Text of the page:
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Levitt: U.S. Regulatory Structure Failed

By    |   Friday, 24 Oct 2008 10:54 AM

The U.S. financial regulatory system "failed to adapt to important, dynamic, and potentially lethal new financial instruments as the storm clouds gathered," Arthur Levitt wrote in a Wall Street Journal op-ed.

Levitt, SEC chairman from 1993 to 2001, now calls for the establishment of a new, self-financing government agency to supervise over-the-counter trading, exchanges, boards-of-trade, and municipal debt.

Second, he proposes a merger of the Securities and Exchange Commission (SEC) with the Commodity Futures Trading Commission (CFTC) which would "correct one of the most antiquated and dangerous flaws in the regulatory structure."

The CFTC has regulatory responsibility not only for commodities but also for certain financial products and derivatives, some of which have contributed to the financial disaster which has rattled markets worldwide.

Combining them would improve oversight, provide transparency, and offer stronger investor protection, Levitt says.

"It is now time to end the artificial distinction of differing regulatory schemes for economically equivalent markets," Levitt writes.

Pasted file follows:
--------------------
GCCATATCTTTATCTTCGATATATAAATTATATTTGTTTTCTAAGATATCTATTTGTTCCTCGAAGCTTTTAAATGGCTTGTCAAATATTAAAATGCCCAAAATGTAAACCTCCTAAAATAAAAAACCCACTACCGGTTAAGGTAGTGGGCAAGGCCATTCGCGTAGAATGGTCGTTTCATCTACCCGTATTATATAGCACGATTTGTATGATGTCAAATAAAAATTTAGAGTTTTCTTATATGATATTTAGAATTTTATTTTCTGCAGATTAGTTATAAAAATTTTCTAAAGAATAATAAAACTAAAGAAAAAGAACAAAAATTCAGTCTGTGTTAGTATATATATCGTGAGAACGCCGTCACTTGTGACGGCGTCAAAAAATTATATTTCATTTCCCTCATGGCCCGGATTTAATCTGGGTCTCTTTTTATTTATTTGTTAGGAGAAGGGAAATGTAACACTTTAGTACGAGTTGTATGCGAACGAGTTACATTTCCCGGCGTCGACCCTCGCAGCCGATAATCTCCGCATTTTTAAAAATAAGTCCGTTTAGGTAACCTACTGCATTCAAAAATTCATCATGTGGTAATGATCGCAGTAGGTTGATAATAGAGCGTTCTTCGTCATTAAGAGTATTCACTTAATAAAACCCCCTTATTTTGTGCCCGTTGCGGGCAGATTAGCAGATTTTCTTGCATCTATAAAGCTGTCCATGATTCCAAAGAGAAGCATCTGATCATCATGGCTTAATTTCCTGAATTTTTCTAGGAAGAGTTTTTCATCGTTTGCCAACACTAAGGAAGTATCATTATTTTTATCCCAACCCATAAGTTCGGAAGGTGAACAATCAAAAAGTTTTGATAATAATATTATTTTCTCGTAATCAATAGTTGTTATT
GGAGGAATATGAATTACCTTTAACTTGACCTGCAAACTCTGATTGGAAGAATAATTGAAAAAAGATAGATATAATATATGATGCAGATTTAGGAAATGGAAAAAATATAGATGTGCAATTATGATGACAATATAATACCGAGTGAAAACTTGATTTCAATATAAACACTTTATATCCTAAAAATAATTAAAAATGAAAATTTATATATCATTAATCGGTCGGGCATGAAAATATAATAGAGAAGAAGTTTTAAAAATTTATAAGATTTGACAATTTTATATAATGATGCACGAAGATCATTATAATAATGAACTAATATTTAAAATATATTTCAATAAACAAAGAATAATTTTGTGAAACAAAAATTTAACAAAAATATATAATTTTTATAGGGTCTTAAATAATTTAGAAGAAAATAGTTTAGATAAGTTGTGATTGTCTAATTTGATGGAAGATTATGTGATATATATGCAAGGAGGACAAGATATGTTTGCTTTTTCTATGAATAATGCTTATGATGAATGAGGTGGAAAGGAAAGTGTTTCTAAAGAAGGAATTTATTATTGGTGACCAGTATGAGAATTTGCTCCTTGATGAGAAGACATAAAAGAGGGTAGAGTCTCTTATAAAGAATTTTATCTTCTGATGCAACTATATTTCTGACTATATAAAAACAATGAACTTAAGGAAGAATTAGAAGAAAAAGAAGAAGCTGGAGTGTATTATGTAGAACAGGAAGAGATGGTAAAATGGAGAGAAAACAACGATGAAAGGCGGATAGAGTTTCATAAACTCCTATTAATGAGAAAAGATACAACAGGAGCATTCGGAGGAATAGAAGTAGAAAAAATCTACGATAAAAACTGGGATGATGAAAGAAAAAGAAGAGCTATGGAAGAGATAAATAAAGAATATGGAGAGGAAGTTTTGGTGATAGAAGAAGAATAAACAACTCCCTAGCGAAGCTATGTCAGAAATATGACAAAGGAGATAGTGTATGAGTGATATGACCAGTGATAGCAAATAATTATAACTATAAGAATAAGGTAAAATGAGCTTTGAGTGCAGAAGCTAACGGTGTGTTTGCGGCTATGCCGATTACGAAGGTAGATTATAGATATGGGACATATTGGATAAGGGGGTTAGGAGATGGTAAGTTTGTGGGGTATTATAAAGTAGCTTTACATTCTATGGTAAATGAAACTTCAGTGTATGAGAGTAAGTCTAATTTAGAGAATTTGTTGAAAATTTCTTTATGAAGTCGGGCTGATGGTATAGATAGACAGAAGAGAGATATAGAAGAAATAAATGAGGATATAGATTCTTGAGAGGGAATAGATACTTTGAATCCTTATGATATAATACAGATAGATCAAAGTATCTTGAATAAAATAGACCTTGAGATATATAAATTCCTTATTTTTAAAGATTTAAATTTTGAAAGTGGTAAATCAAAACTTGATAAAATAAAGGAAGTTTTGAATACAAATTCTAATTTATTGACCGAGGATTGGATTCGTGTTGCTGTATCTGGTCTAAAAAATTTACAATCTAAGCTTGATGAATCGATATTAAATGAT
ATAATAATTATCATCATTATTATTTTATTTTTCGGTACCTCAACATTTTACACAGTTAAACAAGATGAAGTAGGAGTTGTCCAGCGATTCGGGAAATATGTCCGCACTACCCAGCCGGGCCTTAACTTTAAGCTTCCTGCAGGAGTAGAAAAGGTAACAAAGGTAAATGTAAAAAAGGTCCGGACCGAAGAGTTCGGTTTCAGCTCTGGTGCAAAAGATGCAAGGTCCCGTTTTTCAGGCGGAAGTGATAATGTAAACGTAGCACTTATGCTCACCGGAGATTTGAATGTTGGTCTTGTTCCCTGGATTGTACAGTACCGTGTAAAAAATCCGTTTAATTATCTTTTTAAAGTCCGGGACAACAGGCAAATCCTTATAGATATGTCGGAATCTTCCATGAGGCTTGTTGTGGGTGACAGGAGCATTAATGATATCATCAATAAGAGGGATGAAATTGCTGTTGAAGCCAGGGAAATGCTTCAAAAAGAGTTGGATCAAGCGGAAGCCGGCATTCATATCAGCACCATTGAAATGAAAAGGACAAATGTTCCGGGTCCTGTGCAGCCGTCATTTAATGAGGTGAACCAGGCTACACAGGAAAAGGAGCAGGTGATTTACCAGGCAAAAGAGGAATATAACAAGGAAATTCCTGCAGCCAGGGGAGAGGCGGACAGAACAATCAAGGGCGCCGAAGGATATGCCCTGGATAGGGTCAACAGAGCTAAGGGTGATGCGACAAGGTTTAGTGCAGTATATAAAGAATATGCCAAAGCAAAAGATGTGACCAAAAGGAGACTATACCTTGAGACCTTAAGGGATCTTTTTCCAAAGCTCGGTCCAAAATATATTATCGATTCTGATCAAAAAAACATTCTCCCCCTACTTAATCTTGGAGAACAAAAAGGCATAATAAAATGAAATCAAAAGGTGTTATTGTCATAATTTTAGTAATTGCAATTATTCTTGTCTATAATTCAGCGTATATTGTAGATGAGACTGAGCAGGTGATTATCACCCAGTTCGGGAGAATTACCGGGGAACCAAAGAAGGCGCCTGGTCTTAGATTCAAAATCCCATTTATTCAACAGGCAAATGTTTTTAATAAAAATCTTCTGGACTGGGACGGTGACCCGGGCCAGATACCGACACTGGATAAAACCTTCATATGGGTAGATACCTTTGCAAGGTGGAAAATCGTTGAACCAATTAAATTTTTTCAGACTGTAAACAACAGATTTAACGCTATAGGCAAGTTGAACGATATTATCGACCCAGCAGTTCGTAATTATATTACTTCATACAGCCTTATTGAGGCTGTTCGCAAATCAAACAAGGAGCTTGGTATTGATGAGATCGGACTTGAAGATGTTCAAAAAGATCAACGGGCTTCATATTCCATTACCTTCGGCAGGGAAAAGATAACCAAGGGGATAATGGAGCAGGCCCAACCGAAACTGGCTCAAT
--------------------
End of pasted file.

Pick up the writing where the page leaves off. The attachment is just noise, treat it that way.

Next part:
The merging of the two agencies has been suggested previously but has met strong opposition.

"We've had studies like this (for combining the SEC and the CFTC) for the better part of 50 years, and nothing happens because there are a lot of vested interests in the status quo,'' Bill Isaac told Bloomberg News.

Isaac was chairman of the Federal Deposit Insurance Corp. between 1981 and 1985.

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The U.S. financial regulatory system "failed to adapt to important, dynamic, and potentially lethal new financial instruments as the storm clouds gathered," Arthur Levitt wrote in a Wall Street Journal op-ed.Levitt, SEC chairman from 1993 to 2001, now calls for the...
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Friday, 24 Oct 2008 10:54 AM
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